For years, health care providers have worked hard to comply with the HIPAA Security Rule that requires implementation of administrative, technical, and physical safeguards to secure protected health information (PHI).  This recent study by Jorge Rey and Tyler Quinn at Kaufman, Rossin & Co. analyzes data breaches reported to the U.S. Department of Health and Human services between January 1, 2010, and December 31, 2011, in an effort to help health care providers and their vendors (business associates) develop more effective risk assessments.

What Caused PHI Data Breaches?

The study showed that theft comprised approximately 53% of data breaches, other “unauthorized access” caused approximately 20% of data breaches, loss of data caused approximately 15% of data breaches, while hacking and improper disposal of information comprised a very small number of data breaches (6% each).

Where Was The PHI Compromised?

The study further found that laptops, paper, and “other” media (portable electronic devices, backup tapes, CD’s, and X-ray films) were evenly split as locations of data breaches, with approximately 25% each.  Desktop computers and servers were the next most likely location for PHI breaches (approximately 10% to 15%), while email (approximately 2%) and electronic medical records (1%) were the least frequently breached locations of PHI.  The “other” category grew dramatically from 2010 to 2011, signifying the increased use of portable electronic devices among health care providers.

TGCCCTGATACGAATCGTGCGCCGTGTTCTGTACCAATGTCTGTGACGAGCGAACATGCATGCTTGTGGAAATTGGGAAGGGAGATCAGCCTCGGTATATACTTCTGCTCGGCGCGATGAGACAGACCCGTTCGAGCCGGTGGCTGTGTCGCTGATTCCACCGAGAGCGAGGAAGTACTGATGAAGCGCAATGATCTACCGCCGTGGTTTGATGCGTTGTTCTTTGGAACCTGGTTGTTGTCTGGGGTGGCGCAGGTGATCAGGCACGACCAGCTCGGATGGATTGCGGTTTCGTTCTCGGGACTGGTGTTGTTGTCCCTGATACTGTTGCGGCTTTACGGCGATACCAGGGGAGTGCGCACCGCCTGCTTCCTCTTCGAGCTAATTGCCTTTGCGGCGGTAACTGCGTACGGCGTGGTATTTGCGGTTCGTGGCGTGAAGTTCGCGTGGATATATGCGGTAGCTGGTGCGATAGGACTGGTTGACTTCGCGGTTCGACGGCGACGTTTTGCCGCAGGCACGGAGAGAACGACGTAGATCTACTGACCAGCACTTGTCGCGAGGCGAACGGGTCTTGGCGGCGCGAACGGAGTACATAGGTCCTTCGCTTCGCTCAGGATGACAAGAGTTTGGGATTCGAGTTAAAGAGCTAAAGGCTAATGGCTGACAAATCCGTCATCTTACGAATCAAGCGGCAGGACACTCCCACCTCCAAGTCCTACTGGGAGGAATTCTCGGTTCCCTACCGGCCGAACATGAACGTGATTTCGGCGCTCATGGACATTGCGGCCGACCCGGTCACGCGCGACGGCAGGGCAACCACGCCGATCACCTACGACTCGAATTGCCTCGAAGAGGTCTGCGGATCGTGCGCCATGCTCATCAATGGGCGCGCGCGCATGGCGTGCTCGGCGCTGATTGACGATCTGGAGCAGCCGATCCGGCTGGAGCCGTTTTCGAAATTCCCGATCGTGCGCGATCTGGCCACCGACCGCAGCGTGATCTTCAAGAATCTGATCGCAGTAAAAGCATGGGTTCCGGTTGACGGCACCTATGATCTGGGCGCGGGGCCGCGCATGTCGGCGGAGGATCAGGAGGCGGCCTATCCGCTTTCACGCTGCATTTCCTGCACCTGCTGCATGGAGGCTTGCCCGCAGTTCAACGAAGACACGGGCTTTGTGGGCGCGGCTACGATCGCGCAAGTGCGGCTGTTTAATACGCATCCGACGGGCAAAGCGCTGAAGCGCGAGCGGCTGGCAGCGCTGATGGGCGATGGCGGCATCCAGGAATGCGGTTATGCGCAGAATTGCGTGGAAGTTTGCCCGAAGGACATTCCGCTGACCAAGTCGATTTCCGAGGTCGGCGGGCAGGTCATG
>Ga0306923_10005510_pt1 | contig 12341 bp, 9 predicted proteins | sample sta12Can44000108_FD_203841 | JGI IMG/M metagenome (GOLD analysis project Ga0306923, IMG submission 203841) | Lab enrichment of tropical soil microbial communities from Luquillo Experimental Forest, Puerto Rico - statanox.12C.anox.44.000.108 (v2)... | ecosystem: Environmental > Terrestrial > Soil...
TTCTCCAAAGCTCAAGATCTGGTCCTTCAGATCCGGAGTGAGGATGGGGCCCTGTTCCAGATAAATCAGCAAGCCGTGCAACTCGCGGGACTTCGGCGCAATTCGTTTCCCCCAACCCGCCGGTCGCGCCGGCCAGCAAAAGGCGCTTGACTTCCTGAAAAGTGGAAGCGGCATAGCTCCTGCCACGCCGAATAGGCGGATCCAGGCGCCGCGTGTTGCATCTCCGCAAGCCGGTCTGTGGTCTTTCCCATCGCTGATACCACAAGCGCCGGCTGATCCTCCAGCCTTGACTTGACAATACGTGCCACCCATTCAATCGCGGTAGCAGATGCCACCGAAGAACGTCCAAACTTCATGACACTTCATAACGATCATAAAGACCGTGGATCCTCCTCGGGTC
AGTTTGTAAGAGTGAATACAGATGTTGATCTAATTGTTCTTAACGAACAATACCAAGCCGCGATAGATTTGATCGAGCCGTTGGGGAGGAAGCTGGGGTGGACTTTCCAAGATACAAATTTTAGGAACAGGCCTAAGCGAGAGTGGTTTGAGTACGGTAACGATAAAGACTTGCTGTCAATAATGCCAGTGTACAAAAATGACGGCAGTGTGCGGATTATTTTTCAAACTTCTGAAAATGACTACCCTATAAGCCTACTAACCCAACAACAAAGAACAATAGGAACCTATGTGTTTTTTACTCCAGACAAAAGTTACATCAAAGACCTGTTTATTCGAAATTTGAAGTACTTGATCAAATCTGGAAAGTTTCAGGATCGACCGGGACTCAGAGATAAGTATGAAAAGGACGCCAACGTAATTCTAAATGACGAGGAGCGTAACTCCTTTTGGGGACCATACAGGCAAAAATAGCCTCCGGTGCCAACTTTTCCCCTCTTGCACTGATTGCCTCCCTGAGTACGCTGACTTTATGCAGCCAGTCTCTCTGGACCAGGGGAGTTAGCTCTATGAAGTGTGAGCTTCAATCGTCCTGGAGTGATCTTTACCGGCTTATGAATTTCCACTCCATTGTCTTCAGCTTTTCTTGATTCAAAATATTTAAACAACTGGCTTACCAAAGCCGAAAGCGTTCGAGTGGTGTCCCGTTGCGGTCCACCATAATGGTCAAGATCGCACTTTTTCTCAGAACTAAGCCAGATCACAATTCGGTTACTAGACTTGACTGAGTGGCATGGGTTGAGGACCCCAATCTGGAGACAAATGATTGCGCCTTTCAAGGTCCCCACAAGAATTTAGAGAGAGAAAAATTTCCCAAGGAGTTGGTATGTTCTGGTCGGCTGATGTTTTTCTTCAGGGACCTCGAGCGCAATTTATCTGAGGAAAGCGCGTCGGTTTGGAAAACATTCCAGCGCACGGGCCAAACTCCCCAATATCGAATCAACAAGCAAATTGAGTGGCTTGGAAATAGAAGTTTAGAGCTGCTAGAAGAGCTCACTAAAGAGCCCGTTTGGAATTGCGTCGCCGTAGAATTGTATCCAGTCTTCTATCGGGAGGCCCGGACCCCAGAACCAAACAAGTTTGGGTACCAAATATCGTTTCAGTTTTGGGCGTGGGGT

The study found that, overall, reported data breaches of PHI declined from 2010 to 2011, indicating that “[c]overed entities and business associates seem to have a better understanding of where e-PHI resides, and many have implemented safeguards to protect it.”  The bad news, however, is that the number of individuals whose PHI was compromised nearly doubled from 2010 to 2011.  Importantly, one of every five breaches occurred at or due to a business associate, indicating that health care providers need to do more to assess and monitor their vendors’ security weaknesses.

The study ends with a very helpful “Risk Score Tool” or checklist to help health care providers measure whether they are implementing effective safeguards for the PHI they collect and maintain.  I highly recommend this study to anyone in the health care industry who is interested in security and privacy issues that arise from the collection, storage, and use of PHI.


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